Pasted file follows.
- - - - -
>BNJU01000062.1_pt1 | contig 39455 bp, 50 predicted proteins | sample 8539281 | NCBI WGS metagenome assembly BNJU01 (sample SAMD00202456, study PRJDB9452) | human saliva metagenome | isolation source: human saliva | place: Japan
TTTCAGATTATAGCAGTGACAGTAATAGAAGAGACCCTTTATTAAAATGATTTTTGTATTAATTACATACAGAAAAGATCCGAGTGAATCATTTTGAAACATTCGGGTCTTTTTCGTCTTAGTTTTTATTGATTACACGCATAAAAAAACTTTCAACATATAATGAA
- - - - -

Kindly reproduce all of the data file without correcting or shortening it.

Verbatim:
>BNJU01000062.1_pt1 | contig 39455 bp, 50 predicted proteins | sample 8539281 | NCBI WGS metagenome assembly BNJU01 (sample SAMD00202456, study PRJDB9452) | human saliva metagenome | isolation source: human saliva | place: Japan
TTTCAGATTATAGCAGTGACAGTAATAGAAGAGACCCTTTATTAAAATGATTTTTGTATTAATTACATACAGAAAAGATCCGAGTGAATCATTTTGAAACATTCGGGTCTTTTTCGTCTTAGTTTTTATTGATTACACGCATAAAAAAACTTTCAACATATAATGAA